He said the front office expected Vegas to "be competitive in most every game," but the Golden Knights have been more than competitive. With 29 games to go, Vegas is just a point behind the Tampa Bay Lightning in the President's Trophy race, and entered Thursday on just under a 104-point pace, according to HockeyViz's projections. 

It's all a far cry from Kisio's days at the Cow Palace. Although the success is unexpected and largely unprecedented, he said it would not have happened without McPhee, McCimmon, and Karpan's direction.

"All I did was go out and watch players give them my two cents worth, as all our guys did, and see where it went from there."

Why the Stanley Cup-bound Golden Knights don't deserve your ire


Why the Stanley Cup-bound Golden Knights don't deserve your ire

In case you haven’t heard, the Vegas Golden Knights are headed to the Stanley Cup Final. It is, assuredly, just like we all predicted.

Exactly two weeks after they ended the Sharks’ season in the second round, the expansion club was at it again on Sunday. Ryan Reaves tipped Luca Sbisa’s point shot for the eventual game-winning goal, adding two more unlikely heroes to a seemingly endless, and increasingly absurd, line of them as the Golden Knights eliminated the Winnipeg Jets.

San Jose is no longer the latest footnote in Vegas’ storybook season, but any remaining hesitation from Sharks fans to come to terms with the story of the season is understandable. After all, no team won more playoff games against the Golden Knights through three rounds, and the six-game, second-round series seemed like the start of a legitimate rivalry.

Just as straightforward is the fact that San Jose had a polar-opposite expansion experience. The Sharks got to pick mostly from the dregs of the then-Minnesota North Stars, and then from a much smaller pool of players in a league that had 10 fewer teams at the time. Even considering that many of the Golden Knights’ best players were acquired in trades around the Expansion Draft and/or selected under the condition Vegas didn’t select someone else, the club was in a better position than any new team in league history.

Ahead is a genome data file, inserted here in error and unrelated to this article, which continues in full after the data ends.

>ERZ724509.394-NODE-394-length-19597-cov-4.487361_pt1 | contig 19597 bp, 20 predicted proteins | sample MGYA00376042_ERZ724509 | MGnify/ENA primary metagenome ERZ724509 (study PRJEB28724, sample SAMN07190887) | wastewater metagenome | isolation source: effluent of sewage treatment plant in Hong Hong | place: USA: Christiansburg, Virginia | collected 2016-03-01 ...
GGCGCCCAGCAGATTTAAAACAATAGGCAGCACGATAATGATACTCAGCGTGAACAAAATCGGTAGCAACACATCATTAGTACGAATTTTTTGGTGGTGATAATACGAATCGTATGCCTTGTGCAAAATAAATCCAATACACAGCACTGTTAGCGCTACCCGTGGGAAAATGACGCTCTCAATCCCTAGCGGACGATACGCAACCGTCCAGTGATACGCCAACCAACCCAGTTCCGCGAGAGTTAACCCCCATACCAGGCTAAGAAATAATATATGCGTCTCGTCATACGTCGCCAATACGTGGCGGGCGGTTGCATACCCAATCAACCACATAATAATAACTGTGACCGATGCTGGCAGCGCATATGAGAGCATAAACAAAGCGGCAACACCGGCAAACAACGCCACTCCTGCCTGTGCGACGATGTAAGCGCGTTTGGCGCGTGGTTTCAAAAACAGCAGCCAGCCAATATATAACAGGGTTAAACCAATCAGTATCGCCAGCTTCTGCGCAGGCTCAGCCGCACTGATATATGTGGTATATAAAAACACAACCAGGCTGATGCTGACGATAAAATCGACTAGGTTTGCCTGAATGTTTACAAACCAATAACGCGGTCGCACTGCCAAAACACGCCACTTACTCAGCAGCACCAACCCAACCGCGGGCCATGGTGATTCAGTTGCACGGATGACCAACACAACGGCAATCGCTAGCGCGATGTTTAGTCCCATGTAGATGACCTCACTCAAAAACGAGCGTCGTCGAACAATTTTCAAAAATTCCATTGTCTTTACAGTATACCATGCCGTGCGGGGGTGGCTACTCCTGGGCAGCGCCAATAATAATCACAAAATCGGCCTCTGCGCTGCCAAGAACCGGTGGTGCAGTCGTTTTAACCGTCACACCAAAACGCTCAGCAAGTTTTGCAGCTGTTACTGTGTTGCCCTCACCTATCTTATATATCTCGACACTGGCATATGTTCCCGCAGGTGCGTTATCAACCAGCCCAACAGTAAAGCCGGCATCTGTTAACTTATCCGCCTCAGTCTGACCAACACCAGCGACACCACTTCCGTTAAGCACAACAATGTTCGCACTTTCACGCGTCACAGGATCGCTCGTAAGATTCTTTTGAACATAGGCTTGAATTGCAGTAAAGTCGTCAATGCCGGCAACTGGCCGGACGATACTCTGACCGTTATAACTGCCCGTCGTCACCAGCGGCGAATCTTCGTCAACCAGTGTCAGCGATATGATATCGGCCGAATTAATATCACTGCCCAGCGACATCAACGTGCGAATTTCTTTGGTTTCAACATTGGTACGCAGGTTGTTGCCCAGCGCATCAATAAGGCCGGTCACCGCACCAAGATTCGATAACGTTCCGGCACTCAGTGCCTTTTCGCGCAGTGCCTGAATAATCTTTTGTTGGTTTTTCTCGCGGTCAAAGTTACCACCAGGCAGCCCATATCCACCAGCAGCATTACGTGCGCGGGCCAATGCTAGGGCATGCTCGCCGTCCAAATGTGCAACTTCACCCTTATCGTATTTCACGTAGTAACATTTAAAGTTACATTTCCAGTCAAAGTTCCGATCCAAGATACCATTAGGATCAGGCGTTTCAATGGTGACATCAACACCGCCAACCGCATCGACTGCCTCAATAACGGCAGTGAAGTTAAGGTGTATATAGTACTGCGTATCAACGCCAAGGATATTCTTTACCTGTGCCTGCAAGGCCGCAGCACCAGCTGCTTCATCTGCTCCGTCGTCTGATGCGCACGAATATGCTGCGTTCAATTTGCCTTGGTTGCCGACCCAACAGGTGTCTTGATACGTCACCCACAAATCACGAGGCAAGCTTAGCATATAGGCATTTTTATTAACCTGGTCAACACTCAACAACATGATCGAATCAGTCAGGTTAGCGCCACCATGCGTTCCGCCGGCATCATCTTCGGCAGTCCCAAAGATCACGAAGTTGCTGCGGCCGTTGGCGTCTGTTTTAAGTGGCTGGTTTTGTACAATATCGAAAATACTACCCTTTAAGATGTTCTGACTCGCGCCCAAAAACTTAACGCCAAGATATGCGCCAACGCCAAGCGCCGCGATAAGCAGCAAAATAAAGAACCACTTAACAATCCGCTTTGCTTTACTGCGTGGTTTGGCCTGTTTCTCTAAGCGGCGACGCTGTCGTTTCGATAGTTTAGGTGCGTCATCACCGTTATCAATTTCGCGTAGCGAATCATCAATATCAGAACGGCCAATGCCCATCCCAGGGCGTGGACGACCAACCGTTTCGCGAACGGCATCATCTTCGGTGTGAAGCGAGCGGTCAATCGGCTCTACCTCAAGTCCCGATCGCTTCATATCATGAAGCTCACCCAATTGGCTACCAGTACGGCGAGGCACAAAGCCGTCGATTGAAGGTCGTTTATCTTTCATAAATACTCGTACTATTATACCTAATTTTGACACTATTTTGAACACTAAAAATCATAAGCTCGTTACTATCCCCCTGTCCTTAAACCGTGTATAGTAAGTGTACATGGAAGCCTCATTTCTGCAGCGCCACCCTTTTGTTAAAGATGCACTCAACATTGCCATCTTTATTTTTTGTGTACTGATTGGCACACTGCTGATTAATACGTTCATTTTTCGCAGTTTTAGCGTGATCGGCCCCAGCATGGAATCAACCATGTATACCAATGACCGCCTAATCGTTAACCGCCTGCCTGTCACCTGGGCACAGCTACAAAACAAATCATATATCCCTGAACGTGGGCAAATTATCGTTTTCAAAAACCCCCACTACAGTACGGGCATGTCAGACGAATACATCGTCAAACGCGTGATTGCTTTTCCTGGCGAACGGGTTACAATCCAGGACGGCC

Frankly, it should sting a bit seeing an expansion team have unprecedented success a quarter-century after the Cow Palace hosted one of the worst teams in NHL history, as well as just two years after San Jose made its first-ever appearance in the Final following years of heartbreak. But any resentment can wait until next year, as Vegas doesn’t deserve your ire in its inaugural season.

The Golden Knights’ inaugural season is kind of story transcends hockey, a hyper-regional sport followed by fans who (mostly) don’t continue to watch the playoffs once their team is eliminated. Regardless of who advances out of the East, the possibility a team that existed pretty much in name exactly a year ago having a chance to engrave its name on the bleepin’ Stanley Cup is going to give the league, and the sport, some overdue national attention.

Unless you’re in the #PleaseLikeMySport crowd, this is undoubtedly a good thing. The Stanley Cup Final is going to attract plenty of viewers asking “Is this really happening?” without having watched much, if any, hockey previously. If a few of them decide to stick around? Even better.

Plus, it’s not like a parade down the Strip makes one in San Jose any less likely in the future. Far from it, in fact. The Golden Knights would be the first team from outside of Chicago, Los Angeles, and Pittsburgh to win a Stanley Cup since 2011, and the first first-time champion since the Kings in 2012.

Hockey fans love to trumpet the NHL’s parity, and if the league is truly one Where Any Team Can Win And Anything Can Happen, new teams are certainly welcome on the Stanley Cup. Even the league’s newest.

More than any year, it’s best to take the long view on this postseason, and to ultimately embrace the absurdity of it all. Sharks fans can be as frustrated as they want while the Golden Knights play for a championship and San Jose is in offseason mode.

Just save that until this ridiculous ride comes to an end.

Stanley on the Strip? Expansion Vegas Golden Knights headed to Cup Final


Stanley on the Strip? Expansion Vegas Golden Knights headed to Cup Final